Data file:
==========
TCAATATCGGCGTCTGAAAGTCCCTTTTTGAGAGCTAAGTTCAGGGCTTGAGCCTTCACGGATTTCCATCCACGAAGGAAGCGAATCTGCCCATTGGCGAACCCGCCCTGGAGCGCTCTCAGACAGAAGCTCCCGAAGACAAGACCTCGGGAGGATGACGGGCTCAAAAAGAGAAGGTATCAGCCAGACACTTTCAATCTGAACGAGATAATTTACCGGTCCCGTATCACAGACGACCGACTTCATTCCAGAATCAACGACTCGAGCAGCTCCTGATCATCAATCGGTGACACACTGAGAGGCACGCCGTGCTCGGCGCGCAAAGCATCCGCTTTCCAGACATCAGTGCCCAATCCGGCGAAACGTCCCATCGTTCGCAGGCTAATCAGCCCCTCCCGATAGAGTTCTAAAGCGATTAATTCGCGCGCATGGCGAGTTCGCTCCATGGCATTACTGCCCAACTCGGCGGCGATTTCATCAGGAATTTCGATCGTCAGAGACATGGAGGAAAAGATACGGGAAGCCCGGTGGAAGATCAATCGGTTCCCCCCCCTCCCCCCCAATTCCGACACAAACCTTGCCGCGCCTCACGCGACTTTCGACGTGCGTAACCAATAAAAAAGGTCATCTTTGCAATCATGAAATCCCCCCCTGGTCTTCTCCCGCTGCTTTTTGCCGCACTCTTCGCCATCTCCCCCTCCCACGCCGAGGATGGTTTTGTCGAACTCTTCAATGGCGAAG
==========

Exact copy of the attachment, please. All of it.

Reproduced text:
TCAATATCGGCGTCTGAAAGTCCCTTTTTGAGAGCTAAGTTCAGGGCTTGAGCCTTCACGGATTTCCATCCACGAAGGAAGCGAATCTGCCCATTGGCGAACCCGCCCTGGAGCGCTCTCAGACAGAAGCTCCCGAAGACAAGACCTCGGGAGGATGACGGGCTCAAAAAGAGAAGGTATCAGCCAGACACTTTCAATCTGAACGAGATAATTTACCGGTCCCGTATCACAGACGACCGACTTCATTCCAGAATCAACGACTCGAGCAGCTCCTGATCATCAATCGGTGACACACTGAGAGGCACGCCGTGCTCGGCGCGCAAAGCATCCGCTTTCCAGACATCAGTGCCCAATCCGGCGAAACGTCCCATCGTTCGCAGGCTAATCAGCCCCTCCCGATAGAGTTCTAAAGCGATTAATTCGCGCGCATGGCGAGTTCGCTCCATGGCATTACTGCCCAACTCGGCGGCGATTTCATCAGGAATTTCGATCGTCAGAGACATGGAGGAAAAGATACGGGAAGCCCGGTGGAAGATCAATCGGTTCCCCCCCCTCCCCCCCAATTCCGACACAAACCTTGCCGCGCCTCACGCGACTTTCGACGTGCGTAACCAATAAAAAAGGTCATCTTTGCAATCATGAAATCCCCCCCTGGTCTTCTCCCGCTGCTTTTTGCCGCACTCTTCGCCATCTCCCCCTCCCACGCCGAGGATGGTTTTGTCGAACTCTTCAATGGCGAAG